What Is Sociology of Poverty?

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  • Written By: Angela Farrer
  • Edited By: Rachel Catherine Allen
  • Last Modified Date: 01 April 2020
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Sociology of poverty is the concentrated study of how this particular aspect of society affects the behaviors, interactions, and outlooks of different groups of people. This study of sociology also frequently attempts to trace the root causes of poverty among people of various backgrounds. Different sociology studies of poverty can be based on varied schools of thought according to academic researchers' points of view. While the sociology of poverty usually examines the causes and circumstances closely, it normally leaves formulating possible solutions to other disciplines such as economic theory.

The study of poverty is often required for a sociology degree in order to gain an understanding of concepts such as socioeconomic class stratification. Two of the most frequently studied theories of why poverty exists include the situational theory and the structural theory. The situational theory focuses on the fact that the poor usually lack the needed resources for upward mobility, and the structural theory examines how certain arrangements of society are responsible for consistent poverty among certain groups. These theories are two examples that provide a broader framework for studying the sociology of poverty.


Scholars who are studying this field of sociology often examine more specific factors such as prolonged unemployment, a lack of available jobs that pay living wages, and insufficient education that could otherwise lift certain groups out of poverty. The sociology of poverty also includes studies of crime rates among the poor, certain cultural practices that are unique to poverty, and the most common stereotypes of the poor. A common debate among many sociologists is whether the poor are solely responsible for their own fate or if larger society is at least partially to blame for keeping them below established poverty lines.

Group interactions in poor communities are frequent areas of interest for researchers who study the sociology of poverty. Some scholars may compile case studies of the underground economies in which people in poor areas provide cash-only goods and services for one another that go unreported to tax authorities. Others may study the prevalence of illegal or semi-legal means of income that are prevalent among many communities' poorest residents. A related focus concerns how poverty functions to maintain other classes of a given society. This particular school of thought in the sociology of poverty argues that the poor have a necessary economic function because they comprise a ready labor force for the lowest-paying and most distasteful jobs that other socioeconomic classes are unwilling to perform.


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Post 3

@pleonasm - I can understand the arguments of people who think that the poor need more education or that they are simply less able to rise above a certain economic level, for whatever reason. It's difficult to pass a homeless man who is reeking of alcohol and not think that in some way he built his own fate.

But it's such a complex equation. There are plenty of kids out there who honestly have no idea what it means to save, what it means to work a whole day, a whole week at a time, who don't know how to bow to authority and when to stick up for themselves. Those things are really hard to instill in yourself, particularly when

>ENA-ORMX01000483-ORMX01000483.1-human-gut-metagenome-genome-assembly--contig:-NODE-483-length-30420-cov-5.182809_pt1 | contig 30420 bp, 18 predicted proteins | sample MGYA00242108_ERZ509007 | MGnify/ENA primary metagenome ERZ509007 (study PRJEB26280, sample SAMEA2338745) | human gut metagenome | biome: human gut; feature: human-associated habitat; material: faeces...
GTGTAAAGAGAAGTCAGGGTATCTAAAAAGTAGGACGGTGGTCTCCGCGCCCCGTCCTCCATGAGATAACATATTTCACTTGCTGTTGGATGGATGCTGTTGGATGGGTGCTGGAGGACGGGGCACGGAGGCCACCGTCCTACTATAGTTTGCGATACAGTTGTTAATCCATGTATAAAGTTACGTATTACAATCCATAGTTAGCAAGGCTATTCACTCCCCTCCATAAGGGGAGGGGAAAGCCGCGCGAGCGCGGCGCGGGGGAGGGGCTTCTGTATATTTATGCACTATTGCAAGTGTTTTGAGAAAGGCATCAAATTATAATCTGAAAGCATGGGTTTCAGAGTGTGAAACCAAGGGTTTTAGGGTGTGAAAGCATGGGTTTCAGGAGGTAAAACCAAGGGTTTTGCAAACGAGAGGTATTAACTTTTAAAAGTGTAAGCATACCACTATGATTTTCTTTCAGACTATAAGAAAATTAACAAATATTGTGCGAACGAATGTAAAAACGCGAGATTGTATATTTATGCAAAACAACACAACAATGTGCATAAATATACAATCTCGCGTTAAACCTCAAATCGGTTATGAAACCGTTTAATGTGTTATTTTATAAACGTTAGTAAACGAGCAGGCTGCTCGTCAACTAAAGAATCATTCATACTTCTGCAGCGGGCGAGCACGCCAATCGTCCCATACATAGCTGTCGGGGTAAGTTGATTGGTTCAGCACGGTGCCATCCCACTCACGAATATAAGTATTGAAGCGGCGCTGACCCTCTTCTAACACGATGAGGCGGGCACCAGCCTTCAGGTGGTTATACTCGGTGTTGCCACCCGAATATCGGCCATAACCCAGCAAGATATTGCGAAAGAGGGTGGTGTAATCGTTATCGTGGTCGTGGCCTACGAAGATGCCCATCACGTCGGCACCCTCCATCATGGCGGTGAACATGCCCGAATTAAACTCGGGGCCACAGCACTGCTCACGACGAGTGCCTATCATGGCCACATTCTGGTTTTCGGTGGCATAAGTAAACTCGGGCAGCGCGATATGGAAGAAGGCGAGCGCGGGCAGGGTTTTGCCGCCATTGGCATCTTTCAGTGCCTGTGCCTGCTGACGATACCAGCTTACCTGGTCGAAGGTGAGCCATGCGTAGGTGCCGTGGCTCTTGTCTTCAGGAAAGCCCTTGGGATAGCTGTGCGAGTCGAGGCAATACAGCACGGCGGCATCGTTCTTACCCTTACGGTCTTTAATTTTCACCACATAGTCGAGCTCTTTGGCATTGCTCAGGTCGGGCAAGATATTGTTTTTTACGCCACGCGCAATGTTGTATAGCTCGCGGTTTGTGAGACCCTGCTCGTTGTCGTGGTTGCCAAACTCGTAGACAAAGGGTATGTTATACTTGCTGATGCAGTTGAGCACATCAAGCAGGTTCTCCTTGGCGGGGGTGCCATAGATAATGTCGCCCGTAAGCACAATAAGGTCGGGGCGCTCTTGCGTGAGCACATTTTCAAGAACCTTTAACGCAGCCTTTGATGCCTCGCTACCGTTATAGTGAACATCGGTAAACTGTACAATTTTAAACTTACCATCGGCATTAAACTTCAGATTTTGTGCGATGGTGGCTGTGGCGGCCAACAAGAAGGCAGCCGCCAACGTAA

you don't realize that is why you can't keep a job.

And that's not even factoring in addiction. As someone who has given up smoking, I can tell you I would be terrified to ever go on hard drugs, because I don't think I'd have the power to give them up. But people born into poverty accept the move into drug culture the way people born to affluence accept the move into college life: as inevitable.

It's a sad circle and it harms everyone in the world, poor or not.

Post 2

@browncoat - I know there are some studies that have been done with kids in schools where the teacher is told that the child isn't doing very well, or isn't smart and they treat the child differently, as though they can't achieve very highly.

I would imagine that poor kids, who don't have the nice clothes and shoes and the designer haircuts and so forth, probably get the same kind of unwitting prejudice from everyone in authority over them. I wonder if that's as much of a contributor to the rates of youth delinquency as anything else. But I come down squarely on the side of people who think that poverty is inflicted on the poor, rather than that they simply can't manage to get out of it through laziness.

Post 1

I wonder if they ever study the reactions of other people to poverty. I mean, it must have some effect on the average person, to be in the presence of people who are demonstrably poor. Does walking past a homeless person every day make you more or less likely to give to charity, for example?

One practical application of this could be to target ads for charities better on TV. Some of them concentrate on contrasting one lifestyle with another, some show before and after photos, some try humor and so forth. But which is the most effective?

And I've seen TV shows where a rich kid is matched with a poor kid of the same age and they "swap

" families for a day so that they can see what it's like to have the shoe on the other foot. I wonder what that actually achieves. It might completely change the rich kid's life, or it might just be a funny thing they did one summer.

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